Millions back Suu Kyi call for Myanmar charter change

Myanmar opposition leader Aung San Suu Kyi lays a basket of flowers at the tomb of her late father Gen. Aung San during a ceremony to mark the 67th anniversary of his 1947 assassination, at the Martyrs' Mausoleum in Yangon, Myanmar, Saturday, July 19, 2014. (AP Photo/Khin Maung Win)

By Kelly MacNamara ,AFP

YANGON — Myanmar’s opposition has gathered millions of signatures in support of changes to a constitution that bars its leader Aung San Suu Kyi from becoming president, in a show of political strength ahead of elections next year. Suu Kyi has travelled the country drawing crowds of thousands with speeches urging the military to accept a reduced political role, as her party of democracy veterans touts its moral authority in the former army-run nation. The petition, which was launched in May, had gathered around three million signatures by early July. “In a democratic country the people’s will is important. That is why this is important,” Nyan Win, a spokesman for Suu Kyi’s National League for Democracy (NLD) party, told AFP. The campaign, which ends Saturday, is focused on altering a provision that currently ensures the military has a veto on any amendment to the junta-era charter. To alter the constitution there needs to be support from a majority of over 75 percent of parliament.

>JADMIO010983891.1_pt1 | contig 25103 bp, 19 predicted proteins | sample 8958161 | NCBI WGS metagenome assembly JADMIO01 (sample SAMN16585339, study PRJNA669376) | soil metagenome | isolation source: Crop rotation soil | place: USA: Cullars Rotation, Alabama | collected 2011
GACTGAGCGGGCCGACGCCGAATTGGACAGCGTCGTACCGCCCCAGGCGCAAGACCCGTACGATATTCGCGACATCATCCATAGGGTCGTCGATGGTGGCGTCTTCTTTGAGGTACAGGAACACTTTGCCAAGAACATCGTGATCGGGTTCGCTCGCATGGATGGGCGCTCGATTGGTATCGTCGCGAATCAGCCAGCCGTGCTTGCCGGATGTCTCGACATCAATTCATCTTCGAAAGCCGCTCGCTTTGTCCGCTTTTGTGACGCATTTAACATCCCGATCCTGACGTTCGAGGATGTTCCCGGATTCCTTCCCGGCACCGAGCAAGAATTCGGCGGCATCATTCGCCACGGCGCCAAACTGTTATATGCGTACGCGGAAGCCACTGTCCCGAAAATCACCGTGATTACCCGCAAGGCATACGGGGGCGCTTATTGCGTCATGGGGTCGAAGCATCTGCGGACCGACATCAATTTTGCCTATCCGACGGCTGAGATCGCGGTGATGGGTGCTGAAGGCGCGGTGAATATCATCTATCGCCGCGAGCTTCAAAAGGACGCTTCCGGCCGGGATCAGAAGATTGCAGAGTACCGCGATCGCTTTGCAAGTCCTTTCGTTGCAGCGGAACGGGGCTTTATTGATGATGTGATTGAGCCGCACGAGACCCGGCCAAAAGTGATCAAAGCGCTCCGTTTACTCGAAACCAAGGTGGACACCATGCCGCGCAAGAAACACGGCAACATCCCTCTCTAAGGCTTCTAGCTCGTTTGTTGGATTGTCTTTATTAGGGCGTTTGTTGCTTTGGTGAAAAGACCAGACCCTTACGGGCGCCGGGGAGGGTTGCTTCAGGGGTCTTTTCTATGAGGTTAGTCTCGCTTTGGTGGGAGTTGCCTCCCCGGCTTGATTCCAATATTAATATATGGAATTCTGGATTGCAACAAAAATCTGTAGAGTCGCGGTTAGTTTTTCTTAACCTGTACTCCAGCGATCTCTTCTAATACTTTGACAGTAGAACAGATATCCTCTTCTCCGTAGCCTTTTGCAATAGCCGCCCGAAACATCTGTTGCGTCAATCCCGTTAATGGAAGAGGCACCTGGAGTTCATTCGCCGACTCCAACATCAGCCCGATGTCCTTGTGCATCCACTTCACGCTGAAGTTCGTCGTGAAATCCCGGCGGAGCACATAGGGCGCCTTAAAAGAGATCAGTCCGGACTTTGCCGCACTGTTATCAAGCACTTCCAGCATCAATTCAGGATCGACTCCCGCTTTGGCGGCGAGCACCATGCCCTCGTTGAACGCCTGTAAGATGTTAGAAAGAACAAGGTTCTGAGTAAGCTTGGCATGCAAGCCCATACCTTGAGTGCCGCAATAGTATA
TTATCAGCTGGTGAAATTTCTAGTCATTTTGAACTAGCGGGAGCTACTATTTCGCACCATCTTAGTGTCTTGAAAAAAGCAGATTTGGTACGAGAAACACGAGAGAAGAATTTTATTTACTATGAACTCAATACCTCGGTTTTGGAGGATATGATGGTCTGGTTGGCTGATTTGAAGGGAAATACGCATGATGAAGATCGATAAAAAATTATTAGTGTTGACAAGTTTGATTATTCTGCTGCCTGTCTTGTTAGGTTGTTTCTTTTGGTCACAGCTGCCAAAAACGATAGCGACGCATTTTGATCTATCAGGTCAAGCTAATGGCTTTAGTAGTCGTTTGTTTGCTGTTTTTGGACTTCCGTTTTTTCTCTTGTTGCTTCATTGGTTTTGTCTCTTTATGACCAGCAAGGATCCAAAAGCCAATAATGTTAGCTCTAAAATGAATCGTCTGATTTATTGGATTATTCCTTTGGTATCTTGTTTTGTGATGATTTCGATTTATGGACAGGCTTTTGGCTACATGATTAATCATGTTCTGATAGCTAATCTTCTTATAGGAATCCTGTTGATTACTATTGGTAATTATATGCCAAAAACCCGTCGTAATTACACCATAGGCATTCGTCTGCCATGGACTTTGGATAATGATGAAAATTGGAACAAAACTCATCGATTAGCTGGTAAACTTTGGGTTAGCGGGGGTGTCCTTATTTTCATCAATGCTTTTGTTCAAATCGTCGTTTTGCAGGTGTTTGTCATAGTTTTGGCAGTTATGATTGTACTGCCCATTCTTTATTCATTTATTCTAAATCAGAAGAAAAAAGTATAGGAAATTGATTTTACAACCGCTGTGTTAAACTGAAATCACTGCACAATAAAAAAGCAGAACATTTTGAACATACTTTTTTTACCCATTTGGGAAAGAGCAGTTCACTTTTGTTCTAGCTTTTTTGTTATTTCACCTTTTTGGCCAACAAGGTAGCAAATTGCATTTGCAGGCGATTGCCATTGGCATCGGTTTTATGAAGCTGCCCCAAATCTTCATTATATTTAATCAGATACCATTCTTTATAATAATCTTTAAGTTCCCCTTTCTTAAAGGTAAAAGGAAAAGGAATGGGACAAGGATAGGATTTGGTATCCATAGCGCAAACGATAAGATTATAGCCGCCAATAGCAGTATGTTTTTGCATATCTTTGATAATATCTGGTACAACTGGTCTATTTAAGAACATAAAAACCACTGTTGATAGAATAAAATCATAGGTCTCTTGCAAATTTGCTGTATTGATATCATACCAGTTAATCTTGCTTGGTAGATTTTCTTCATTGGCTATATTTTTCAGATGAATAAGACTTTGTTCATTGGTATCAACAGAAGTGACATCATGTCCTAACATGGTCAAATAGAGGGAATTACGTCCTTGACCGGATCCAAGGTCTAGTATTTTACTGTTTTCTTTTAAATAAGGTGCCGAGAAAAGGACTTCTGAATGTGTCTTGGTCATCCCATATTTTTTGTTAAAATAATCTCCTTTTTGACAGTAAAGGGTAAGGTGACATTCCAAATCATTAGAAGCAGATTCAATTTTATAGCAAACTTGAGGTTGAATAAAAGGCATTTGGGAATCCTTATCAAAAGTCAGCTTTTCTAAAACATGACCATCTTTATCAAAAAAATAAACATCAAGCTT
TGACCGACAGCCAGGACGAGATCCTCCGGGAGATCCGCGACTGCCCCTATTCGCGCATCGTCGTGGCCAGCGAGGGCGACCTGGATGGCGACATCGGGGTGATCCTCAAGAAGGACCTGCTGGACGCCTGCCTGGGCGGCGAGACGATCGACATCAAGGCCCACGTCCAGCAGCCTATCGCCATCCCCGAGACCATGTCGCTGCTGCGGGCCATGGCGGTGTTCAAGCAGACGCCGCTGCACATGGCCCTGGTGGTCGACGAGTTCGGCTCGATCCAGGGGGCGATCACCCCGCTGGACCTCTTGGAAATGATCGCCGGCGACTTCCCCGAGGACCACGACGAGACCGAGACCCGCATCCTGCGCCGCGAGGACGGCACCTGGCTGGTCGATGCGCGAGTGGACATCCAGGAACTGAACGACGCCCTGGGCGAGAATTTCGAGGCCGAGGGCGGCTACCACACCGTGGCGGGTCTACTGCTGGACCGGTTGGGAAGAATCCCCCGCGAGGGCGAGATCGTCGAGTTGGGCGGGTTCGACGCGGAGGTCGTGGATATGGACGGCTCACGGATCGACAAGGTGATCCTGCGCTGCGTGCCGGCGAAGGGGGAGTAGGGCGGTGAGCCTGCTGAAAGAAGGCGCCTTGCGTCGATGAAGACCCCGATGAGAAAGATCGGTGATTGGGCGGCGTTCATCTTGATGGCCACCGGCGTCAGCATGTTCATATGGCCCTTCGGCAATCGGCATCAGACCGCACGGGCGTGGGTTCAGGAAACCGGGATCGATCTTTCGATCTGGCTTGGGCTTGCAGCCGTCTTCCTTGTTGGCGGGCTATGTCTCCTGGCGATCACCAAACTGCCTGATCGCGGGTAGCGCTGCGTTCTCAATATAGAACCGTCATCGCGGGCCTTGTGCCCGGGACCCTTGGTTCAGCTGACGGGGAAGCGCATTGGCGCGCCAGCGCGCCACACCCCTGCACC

Unelected soldiers, who make up a quarter of the legislature, therefore have the last say on changes to the charter.

Nyan Win said he expects the clause to be altered during the current sitting of parliament, which ends later this month, and that this would enable further changes. “It is the main door. If it opens, you’ll see everything,” he said. While the campaign has generated headlines, experts say it is unclear what effect it will have.

A member of the constitution amendment committee, which like parliament is dominated by the military and ruling army-backed party, said the petition would make no difference to its deliberations.

He said the 31-member group will release its first recommendations in the coming days, but that these are only based on suggestions received before a December deadline.

“They should have done this earlier,” he told AFP on condition of anonymity because members have been directed not to reveal their deliberations.